Existing limited evidence suggests that wearing face coverings to protect against COVID-19 does not lead to a false sense of security and is unlikely to increase the risk of infection through wearers foregoing other behaviours such as good hand hygiene, say researchers from the University of Cambridge and King’s College London.
Existing evidence suggests face coverings do not lead to false sense of security
Writing in BMJ Analysis, the researchers say that the concept of ‘risk compensation’ is itself the greater threat to public health as it may discourage policymakers from implementing potentially effective measures, such as wearing face coverings.
Wearing face coverings, particularly in shared indoor spaces, is now mandated or recommended in more than 160 countries to reduce transmission of SARS-CoV-2, the virus that causes COVID-19. Worn correctly, face coverings can reduce transmission of the virus as part of a set of protective measures, including maintaining physical distance from others and good hand hygiene.
While it is not clear how much of an effect face coverings have, scientists have urged policymakers to encourage the wearing of face coverings because the risks are minimal while the potential impact is important in the context of the COVID-19 pandemic.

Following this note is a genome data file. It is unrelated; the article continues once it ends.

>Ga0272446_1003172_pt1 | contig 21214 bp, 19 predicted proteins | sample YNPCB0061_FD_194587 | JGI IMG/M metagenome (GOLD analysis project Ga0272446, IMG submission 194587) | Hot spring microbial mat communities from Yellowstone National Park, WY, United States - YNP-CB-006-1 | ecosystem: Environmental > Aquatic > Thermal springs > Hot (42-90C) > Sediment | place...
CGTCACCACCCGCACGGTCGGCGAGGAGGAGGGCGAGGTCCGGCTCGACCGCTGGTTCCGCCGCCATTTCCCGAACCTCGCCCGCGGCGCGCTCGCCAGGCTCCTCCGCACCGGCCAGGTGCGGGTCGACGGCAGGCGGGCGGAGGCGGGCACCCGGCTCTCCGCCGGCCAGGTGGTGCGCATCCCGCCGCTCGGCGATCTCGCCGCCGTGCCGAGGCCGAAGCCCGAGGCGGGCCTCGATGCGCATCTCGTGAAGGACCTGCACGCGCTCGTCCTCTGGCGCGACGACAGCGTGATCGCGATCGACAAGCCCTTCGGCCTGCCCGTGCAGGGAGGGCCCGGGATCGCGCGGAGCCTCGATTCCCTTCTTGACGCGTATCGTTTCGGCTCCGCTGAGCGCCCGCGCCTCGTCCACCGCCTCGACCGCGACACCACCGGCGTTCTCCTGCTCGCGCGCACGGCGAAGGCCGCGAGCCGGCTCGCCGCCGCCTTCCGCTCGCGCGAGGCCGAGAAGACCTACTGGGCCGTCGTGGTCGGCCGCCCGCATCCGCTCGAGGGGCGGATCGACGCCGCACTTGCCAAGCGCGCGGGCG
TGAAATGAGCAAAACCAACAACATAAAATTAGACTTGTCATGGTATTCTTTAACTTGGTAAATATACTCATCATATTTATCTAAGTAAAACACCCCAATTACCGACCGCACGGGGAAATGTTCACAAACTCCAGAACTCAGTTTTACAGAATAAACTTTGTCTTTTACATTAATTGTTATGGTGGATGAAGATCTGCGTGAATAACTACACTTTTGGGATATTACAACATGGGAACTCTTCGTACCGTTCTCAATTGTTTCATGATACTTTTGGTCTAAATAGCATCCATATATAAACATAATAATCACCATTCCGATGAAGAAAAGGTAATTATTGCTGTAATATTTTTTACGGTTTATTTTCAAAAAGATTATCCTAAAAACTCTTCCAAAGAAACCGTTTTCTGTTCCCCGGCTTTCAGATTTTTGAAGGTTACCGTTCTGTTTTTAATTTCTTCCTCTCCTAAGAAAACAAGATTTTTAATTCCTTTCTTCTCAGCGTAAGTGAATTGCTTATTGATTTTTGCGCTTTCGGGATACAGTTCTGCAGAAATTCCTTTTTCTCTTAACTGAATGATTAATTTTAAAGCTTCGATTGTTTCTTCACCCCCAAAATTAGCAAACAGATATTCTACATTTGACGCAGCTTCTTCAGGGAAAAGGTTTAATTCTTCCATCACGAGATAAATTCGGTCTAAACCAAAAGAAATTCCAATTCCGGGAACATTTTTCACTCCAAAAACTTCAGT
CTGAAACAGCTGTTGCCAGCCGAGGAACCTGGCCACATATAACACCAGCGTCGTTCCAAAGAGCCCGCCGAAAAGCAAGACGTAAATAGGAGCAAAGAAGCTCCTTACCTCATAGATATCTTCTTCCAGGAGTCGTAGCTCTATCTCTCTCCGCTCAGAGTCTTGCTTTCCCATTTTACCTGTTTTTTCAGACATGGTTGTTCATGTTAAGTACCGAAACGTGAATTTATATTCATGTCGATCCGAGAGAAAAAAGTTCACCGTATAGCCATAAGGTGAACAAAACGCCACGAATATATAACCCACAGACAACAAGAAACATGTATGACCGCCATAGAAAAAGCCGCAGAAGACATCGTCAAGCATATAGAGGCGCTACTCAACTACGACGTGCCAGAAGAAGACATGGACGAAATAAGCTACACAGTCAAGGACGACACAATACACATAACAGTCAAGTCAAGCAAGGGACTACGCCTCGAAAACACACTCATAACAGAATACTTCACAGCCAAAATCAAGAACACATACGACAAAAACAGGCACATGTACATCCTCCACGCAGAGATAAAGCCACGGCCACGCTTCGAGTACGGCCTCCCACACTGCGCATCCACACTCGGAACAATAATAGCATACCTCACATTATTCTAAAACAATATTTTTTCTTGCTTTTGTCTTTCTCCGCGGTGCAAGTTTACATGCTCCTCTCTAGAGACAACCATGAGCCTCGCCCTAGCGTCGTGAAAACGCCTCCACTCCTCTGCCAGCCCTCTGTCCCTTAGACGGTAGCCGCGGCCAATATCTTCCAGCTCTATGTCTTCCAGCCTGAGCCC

However, early in the pandemic, the World Health Organization warned that wearing face coverings could “create a false sense of security that can lead to neglecting other essential measures such as hand hygiene practices”. This type of behaviour is known as ‘risk compensation’.
A team led by Professor Dame Theresa Marteau at the Behaviour and Health Research Unit, University of Cambridge, has examined the evidence for risk compensation to see whether concerns might be justified in the context of face coverings to reduce transmission of SARS-CoV-2.
Image: Man wearing face covering to protect against COVID-19
Credit: Claudio Schwarz
Reproduced courtesy of the University of Cambridge
The University of Cambridge is acknowledged as one of the world's leading higher education and research institutions. The University was instrumental in the formation of the Cambridge Network and its Vice- Chancellor, Professor Stephen Toope, is also the President of the Cambridge Network.